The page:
I have a confession to make: I really like drama channels on YouTube.
I don’t remember how I first found channels like Petty Paige and Peter Monn, but I enjoy the two of them. I know there are a ton of drama channels but I don’t like some of the bigger ones, like Here For the Tea. The level of clickbait exhibited on that channel is just… I can’t.
These are the videos I keep on in the background while I’m working and going about my life. I don’t listen very closely, because why would I? To me it’s almost like watching the local news; I like to have a vague idea of what’s happening in the (beauty) world but I don’t generally put much thought into it beyond making sure that the people I care about aren’t embroiled in some kind of sophomoric and nonsensical “scandal”.
Now, when you mention the beauty community and scandal, the first person that I and many others think of is, of course, Jeffree Star.
Until the recent Shane Dawson series, I was only vaguely aware of who Jeffree is. Obviously, I’d heard of his brand, his feud with Kat Von D, and the stuff about him being an overt racist, but that was really where it ended. Ain’t nobody got time to commit this kind of bullshit to memory, so other than wondering how the hell he got so beautiful I didn’t give Jeffree much thought. I haven’t supported his brand or anything he’s involved with on principle and gone about my life.
Last week Manny MUA, Laura Lee and some other YouTubers I’ve never heard of were hanging out in Spain with NARS, like you do, and I guess they were being shitty to or about Jeffree Star on their various social media platforms, and the drama channels exploded. My whole YouTube feed has been clogged with stuff about these people talking shit about their former friend, and it got me thinking…
Who does that? I mean, these people are presumably adults. Some of them are in their 30s now. My age. What kind of adult sits around with their friends talking shit about someone they used to be close to and films it? Is this narcissism, stupidity or both?
I’d be lying if I said I’d never uttered an unkind word about an ex-friend, but to me, there’s nothing worse than falling out with someone I’ve been close to. It’s happened more in my life than I would have liked, but people grow apart and priorities change and sometimes it’s the best thing for everyone involved. A few years ago I had a falling out with someone I’d been close to since I was 11 years old and I was devastated. I do still miss her sometimes but I also remember the not-so-nice things that happened that pushed us to the point where our friendship ended. In the immediate aftermath I was angry and bitter and talked plenty of shit about her, but I never would have posted that on social media or decided to sit in front of a camera and detail why our relationship ended.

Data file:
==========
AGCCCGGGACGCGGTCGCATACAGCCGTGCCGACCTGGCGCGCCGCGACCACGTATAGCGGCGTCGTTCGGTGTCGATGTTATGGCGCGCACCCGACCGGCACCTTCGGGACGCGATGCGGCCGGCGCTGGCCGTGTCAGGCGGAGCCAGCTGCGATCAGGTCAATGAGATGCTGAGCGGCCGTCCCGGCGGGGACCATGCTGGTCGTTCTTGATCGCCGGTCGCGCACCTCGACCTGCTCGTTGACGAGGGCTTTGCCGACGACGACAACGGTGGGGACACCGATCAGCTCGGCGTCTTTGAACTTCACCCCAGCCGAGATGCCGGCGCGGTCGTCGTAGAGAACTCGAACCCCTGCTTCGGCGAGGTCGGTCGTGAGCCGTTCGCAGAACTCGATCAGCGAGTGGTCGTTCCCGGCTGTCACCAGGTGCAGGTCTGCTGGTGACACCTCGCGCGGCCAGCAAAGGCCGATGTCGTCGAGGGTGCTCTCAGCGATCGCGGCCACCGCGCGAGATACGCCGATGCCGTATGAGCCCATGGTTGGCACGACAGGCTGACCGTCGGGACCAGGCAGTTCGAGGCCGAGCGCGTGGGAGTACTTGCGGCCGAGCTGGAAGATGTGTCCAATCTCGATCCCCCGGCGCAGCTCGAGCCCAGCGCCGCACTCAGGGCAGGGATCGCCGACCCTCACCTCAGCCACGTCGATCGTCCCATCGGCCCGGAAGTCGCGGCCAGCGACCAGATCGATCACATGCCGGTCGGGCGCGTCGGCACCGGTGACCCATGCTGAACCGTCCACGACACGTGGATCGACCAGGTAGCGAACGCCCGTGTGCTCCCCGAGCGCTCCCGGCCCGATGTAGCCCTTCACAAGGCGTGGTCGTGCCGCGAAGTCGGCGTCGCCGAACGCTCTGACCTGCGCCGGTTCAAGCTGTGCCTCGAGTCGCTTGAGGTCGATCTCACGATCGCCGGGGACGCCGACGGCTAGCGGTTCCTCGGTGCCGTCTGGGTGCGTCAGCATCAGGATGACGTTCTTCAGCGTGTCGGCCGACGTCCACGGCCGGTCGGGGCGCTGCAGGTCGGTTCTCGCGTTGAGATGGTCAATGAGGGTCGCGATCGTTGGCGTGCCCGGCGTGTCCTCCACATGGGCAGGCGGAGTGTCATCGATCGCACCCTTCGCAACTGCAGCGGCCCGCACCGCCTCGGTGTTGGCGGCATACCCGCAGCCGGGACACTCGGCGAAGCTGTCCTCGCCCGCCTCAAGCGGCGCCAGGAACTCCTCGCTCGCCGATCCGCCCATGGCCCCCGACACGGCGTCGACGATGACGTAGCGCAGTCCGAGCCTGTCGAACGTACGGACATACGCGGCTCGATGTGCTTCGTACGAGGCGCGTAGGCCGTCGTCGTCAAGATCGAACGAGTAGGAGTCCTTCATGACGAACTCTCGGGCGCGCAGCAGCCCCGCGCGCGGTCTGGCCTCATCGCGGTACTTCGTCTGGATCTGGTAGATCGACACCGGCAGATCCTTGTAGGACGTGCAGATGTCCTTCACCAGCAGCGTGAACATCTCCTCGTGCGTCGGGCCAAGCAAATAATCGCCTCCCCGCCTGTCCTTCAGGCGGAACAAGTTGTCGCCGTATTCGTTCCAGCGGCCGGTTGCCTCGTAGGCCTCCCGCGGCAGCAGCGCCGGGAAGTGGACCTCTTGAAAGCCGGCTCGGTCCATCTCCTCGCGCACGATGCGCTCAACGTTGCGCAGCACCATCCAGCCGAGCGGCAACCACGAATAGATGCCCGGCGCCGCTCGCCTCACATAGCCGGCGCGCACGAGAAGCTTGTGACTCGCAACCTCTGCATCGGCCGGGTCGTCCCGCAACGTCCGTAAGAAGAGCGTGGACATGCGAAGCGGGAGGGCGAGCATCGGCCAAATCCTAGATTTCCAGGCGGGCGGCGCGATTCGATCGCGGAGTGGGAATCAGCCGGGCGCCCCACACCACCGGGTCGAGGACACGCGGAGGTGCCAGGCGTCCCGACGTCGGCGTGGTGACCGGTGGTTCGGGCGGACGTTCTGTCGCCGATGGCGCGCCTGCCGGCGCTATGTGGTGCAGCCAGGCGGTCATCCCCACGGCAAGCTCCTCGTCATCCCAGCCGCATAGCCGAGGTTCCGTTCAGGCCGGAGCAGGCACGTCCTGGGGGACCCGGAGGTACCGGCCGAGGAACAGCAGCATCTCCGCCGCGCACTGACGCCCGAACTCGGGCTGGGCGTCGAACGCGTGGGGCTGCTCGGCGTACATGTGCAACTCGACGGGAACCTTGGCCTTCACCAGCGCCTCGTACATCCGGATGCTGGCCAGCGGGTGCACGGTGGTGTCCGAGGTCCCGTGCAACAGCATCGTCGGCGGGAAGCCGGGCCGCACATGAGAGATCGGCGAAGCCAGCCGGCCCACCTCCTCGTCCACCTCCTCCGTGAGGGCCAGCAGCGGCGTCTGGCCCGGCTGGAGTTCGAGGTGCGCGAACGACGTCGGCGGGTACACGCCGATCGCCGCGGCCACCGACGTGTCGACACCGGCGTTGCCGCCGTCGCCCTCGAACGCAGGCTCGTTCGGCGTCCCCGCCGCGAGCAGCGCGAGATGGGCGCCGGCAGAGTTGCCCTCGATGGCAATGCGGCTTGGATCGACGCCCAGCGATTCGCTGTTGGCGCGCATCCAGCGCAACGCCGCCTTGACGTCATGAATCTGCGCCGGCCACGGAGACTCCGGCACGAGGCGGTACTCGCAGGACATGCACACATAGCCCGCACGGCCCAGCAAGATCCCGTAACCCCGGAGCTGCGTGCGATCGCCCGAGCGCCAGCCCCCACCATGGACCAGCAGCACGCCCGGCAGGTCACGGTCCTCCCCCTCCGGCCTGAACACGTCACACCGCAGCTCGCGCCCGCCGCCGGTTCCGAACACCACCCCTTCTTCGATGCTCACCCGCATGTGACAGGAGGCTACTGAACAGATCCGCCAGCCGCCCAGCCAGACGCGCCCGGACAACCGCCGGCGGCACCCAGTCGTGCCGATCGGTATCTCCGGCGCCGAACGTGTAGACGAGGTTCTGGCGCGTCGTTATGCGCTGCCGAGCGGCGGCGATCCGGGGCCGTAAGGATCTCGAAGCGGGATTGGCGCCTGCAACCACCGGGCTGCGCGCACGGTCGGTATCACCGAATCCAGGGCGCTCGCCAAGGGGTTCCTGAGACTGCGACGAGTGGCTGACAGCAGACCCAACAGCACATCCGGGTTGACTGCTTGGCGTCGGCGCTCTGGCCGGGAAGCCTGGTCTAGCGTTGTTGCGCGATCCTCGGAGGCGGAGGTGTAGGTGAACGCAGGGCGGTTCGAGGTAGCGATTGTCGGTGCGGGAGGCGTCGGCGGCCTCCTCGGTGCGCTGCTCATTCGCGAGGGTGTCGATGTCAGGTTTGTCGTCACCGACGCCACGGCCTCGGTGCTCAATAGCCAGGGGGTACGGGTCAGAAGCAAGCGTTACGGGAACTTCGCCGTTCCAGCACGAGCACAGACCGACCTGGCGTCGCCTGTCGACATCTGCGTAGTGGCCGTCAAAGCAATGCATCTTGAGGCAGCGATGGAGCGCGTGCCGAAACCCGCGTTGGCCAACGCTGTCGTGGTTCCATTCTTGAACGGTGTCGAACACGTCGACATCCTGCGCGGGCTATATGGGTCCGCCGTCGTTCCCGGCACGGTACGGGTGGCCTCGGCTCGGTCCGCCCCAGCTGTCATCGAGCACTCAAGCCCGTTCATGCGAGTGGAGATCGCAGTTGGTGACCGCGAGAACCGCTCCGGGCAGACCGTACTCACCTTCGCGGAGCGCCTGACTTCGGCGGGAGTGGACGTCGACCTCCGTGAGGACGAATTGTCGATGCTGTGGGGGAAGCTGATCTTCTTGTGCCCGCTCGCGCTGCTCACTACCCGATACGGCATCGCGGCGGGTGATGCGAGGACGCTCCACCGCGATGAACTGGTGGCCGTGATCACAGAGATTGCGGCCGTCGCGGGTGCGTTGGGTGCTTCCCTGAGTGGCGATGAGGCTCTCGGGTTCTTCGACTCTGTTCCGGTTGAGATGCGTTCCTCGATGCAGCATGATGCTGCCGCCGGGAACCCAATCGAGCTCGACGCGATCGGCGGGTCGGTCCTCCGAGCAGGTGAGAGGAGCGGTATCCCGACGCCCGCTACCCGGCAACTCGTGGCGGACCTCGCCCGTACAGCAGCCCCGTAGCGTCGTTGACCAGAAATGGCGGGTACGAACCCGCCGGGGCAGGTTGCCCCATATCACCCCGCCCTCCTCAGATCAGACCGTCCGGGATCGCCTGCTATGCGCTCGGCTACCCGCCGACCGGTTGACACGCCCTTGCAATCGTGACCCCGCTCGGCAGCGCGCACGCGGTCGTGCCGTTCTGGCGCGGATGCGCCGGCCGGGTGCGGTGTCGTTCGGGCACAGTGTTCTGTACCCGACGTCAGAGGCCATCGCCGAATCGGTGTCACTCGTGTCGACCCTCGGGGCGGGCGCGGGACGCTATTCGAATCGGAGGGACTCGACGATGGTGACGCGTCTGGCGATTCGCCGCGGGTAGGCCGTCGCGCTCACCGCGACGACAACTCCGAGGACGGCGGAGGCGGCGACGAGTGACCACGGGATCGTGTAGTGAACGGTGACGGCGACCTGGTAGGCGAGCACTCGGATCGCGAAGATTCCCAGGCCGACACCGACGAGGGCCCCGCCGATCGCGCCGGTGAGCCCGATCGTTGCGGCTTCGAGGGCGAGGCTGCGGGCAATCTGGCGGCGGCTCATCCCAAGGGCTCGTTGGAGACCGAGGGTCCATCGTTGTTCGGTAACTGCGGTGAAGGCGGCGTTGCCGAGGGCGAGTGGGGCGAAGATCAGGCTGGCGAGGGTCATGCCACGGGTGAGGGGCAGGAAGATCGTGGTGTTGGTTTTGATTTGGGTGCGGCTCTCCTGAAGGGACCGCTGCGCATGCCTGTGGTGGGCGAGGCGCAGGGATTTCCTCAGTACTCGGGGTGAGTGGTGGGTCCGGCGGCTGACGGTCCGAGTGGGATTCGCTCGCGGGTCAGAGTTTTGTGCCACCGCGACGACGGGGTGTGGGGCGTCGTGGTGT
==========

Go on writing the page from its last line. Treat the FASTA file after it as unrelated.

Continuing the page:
I watch a lot of YouTube. Some of my favorite channels involve travel, the paranormal, so many things besides beauty. But it seems like the beauty community as a whole is full of childish, sniping, negative, bitter people. It’s my absolute least favorite thing about the platform and the community, but it’s so normal and accepted that no one realizes it’s not cool unless they do something really terrible, like go on a racist Twitter rant or something. Even then, do they apologize because they worry about losing subscribers or because they’re genuinely sorry for being shitty and terrible people?
I find it troubling at best. These people are the face of the beauty community and making money hand over fist for being awful. Why aren’t we, the audience/consumer, more upset about this? Collectively shouldn’t we be trying to buck the stereotype of the superficial, catty, entitled makeup artist or beauty enthusiast?
I’ve had my toe in the waters of the beauty community for almost a year, though I’ve been an obsessive beauty lover for a lot longer, and my experiences writing this blog and on other social media platforms have been overwhelmingly positive. I’ve “met” so many incredible people of all races, genders, ages, and situations who all share my love and passion for beauty, in whatever way they define it. Not everyone wears makeup. Not everyone spends a small fortune on Korean skincare. We talk to each other, support each other, and everyone I’ve encountered is genuinely open to hearing the opinions of others, especially where products are concerned.
Sure, I get envious when, for example, my pal Nova gets a VoxBox that I don’t, or somehow wrangles a Poshly prize, but at the same time, I’m thrilled for her. She’s awesome, her photo skills are on point and she’s worked really hard to get where she is. Our mutual admiration society started months ago when she slid into my DMs and talked about how much we have in common and how she knew we’d get along, and she was right. Shouldn’t social media be more about meaningful connections than tea and shade? Her success doesn’t have any real impact on me aside from her ability to give me info about getting free stuff. It’s not like there’s a finite amount of success available in the beauty community.
As much as I love being a part of this world I sometimes wonder if it’s really the place for me. Even ignoring factors like age (old), weight (fat) and looks (average at best), is it possible to be really successful without trashing other people? It doesn’t seem like it.